a3030290a HEADC {3}: rebase -i (start): checkout refs/heads/master 
Oc2d866ab HEAD@{4}: commit: c
6cab968c7 HEAD@ {5} : commit: b 
a3030290a HEAD @ {6}: commit: a 
c9c495792 (origin/master, origin/HEAD, master) HEAD@ {7}: checkout: moving from master to test-branch 
c9c495792 (origin/master, origin/HEAD, master) HEAD@ {8} : pull: Fast-forward

The notation HEAD@{number} is the position of HEAD at number of changes ago. So HEAD@{0} is the HEAD where HEAD is now and HEAD@{4} is HEAD four steps ago. You can see from the reflog above that HEAD@{4} is where you need to go to restore the branch to where it was before the rebase, and 0c2d866ab is the commit ID for that commit.

So to restore the test branch to the state you want, you reset the branch:

$ git reset — hard HEAD@{4}‍

Then you can force push again to restore the repository to where it was before.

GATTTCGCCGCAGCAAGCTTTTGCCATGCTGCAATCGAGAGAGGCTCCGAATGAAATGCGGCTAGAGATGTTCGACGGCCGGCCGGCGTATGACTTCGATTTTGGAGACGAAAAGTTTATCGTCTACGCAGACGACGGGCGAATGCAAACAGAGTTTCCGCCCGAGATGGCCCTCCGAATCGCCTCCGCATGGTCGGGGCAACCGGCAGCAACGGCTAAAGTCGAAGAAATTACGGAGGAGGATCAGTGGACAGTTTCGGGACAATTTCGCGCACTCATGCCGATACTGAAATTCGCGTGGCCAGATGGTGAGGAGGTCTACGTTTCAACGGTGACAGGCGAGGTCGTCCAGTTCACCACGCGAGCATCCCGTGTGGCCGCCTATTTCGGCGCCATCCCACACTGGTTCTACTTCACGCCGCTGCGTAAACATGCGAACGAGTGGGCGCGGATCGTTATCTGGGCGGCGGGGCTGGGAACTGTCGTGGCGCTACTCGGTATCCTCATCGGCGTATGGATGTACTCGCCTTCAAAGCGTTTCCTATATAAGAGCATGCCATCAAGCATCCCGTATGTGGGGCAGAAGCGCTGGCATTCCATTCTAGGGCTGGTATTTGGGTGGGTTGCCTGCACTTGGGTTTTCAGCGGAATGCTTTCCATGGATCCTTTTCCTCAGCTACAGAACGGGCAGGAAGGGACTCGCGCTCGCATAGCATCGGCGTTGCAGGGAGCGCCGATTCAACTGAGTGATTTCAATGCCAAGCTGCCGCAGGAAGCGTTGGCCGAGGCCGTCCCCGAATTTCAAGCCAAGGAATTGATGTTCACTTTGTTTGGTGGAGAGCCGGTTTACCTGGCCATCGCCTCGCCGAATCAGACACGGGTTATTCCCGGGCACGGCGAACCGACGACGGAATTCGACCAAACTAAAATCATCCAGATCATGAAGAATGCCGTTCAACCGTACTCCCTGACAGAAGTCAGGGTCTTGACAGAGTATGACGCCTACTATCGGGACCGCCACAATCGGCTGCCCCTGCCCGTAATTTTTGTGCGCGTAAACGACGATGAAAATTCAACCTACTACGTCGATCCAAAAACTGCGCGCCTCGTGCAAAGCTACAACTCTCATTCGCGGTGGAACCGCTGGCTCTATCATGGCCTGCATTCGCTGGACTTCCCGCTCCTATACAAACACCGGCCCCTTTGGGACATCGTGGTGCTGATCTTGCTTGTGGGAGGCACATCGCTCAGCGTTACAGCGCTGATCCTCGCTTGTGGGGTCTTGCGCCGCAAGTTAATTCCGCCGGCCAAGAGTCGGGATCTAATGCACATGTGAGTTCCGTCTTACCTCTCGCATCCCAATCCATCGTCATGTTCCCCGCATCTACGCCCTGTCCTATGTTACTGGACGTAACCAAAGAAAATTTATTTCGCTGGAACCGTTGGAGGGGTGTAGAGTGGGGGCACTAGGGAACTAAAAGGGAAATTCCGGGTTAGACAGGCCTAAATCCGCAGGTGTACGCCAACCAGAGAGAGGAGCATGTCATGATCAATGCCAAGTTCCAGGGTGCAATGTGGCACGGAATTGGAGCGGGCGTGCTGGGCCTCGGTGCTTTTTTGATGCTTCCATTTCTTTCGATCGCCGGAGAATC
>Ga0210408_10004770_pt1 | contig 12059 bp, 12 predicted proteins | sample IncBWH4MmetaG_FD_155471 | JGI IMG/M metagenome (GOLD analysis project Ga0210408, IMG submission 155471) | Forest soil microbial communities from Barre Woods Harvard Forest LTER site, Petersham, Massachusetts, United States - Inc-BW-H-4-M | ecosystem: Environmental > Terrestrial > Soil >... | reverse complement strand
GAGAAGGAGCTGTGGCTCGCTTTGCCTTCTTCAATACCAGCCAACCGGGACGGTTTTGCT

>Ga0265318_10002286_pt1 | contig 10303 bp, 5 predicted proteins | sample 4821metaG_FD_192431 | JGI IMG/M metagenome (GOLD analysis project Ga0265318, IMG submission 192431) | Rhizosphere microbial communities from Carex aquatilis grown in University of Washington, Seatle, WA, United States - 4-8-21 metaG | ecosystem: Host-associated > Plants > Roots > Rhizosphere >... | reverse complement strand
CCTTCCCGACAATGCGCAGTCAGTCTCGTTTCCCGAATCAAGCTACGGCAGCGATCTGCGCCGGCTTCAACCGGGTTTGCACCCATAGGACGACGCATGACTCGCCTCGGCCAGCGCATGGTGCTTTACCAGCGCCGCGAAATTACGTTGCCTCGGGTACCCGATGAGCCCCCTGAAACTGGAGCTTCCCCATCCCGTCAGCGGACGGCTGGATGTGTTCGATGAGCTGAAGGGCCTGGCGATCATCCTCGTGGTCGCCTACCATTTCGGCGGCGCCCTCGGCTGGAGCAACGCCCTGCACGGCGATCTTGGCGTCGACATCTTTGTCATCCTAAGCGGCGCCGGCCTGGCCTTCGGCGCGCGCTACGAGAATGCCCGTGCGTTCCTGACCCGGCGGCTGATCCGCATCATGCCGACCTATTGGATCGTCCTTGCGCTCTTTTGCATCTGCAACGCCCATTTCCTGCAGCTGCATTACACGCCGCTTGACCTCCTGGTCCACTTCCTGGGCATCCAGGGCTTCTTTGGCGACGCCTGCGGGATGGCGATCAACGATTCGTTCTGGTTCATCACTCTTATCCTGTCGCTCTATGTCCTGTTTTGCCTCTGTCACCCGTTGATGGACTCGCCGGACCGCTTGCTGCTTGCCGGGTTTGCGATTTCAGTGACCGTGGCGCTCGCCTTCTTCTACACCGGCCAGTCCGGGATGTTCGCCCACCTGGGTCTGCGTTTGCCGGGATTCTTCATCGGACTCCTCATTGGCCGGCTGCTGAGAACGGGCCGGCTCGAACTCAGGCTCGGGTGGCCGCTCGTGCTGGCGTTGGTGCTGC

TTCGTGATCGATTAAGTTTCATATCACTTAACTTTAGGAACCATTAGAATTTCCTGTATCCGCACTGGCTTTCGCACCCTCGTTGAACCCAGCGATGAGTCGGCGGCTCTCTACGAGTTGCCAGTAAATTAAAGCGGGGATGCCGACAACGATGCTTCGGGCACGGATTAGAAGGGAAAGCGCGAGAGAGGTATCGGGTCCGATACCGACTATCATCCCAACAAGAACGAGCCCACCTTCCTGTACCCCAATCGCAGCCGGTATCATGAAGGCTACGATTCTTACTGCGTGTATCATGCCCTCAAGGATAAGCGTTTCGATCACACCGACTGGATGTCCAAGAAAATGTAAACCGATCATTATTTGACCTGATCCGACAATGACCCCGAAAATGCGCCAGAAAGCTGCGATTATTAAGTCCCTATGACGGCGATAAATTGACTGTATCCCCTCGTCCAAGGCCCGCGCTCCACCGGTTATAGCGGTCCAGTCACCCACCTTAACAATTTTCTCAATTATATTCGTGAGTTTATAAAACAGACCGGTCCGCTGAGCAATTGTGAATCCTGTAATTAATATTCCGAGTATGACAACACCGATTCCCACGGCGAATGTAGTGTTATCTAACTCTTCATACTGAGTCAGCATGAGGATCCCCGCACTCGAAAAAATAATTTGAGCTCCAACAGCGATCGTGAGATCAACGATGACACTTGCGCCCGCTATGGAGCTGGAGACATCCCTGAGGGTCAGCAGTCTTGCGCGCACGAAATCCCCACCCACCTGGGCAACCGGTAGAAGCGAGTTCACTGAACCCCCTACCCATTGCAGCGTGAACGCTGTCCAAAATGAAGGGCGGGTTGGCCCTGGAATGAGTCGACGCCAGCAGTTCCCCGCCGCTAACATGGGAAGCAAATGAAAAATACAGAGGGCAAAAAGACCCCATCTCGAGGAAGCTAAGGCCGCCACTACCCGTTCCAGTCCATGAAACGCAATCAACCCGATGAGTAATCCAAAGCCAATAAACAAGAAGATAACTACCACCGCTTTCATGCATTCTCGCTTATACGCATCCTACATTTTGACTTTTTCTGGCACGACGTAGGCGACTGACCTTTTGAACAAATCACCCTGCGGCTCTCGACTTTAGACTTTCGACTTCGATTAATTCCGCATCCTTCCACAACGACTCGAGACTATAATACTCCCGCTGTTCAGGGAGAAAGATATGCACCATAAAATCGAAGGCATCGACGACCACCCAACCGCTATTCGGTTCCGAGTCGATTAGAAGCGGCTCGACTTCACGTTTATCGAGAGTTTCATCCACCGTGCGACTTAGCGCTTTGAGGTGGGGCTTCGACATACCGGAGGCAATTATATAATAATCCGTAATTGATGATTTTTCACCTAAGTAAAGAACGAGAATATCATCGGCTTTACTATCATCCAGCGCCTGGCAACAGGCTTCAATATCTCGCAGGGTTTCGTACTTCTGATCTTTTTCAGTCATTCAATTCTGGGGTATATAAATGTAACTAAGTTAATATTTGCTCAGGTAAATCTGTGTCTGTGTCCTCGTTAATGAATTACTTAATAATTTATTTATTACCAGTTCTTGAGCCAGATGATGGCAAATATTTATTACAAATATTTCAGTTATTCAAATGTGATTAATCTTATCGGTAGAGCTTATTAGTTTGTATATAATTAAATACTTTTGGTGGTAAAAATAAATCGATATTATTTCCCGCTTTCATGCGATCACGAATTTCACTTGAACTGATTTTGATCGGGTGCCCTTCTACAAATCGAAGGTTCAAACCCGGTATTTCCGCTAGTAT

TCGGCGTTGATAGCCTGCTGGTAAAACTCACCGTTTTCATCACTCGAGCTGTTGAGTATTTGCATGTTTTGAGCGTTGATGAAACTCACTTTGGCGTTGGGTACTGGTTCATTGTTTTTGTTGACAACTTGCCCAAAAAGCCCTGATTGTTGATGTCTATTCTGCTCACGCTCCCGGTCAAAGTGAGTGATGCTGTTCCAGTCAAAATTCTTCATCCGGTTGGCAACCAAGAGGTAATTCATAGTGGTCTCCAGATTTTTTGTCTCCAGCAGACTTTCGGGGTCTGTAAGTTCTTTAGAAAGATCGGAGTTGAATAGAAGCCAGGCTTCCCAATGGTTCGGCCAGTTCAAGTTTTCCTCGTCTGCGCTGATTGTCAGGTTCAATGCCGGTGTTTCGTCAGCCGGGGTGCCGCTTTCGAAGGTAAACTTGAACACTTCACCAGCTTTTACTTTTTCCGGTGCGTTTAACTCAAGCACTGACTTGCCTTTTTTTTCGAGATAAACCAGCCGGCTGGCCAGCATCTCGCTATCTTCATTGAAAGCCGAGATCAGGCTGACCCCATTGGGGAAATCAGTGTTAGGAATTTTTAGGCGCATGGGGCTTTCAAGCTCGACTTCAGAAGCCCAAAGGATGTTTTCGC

General recovery

Anytime you want to restore your branch to the previous version after you push --force, follow this general recovery solution template:

1. Get the previous commit using the terminal.

2. Create a branch or reset to the previous commit.

3. Use push --force.

If you created a new branch, don't forget to reset the branch, so it's synced with the remote by running the following command:

$ git reset --hard origin/[new-branch-name]

3. Restore push --force deleted branch with git fsck

Suppose you own a repository.

You had a developer who wrote the project for you.

The developer decided to delete all the branches and push --force a commit with the message "The project was here."

The developer left the country with no way to contact or find them. You've got no code, and you've never cloned the repo.

First thing first—you need to find a previous commit.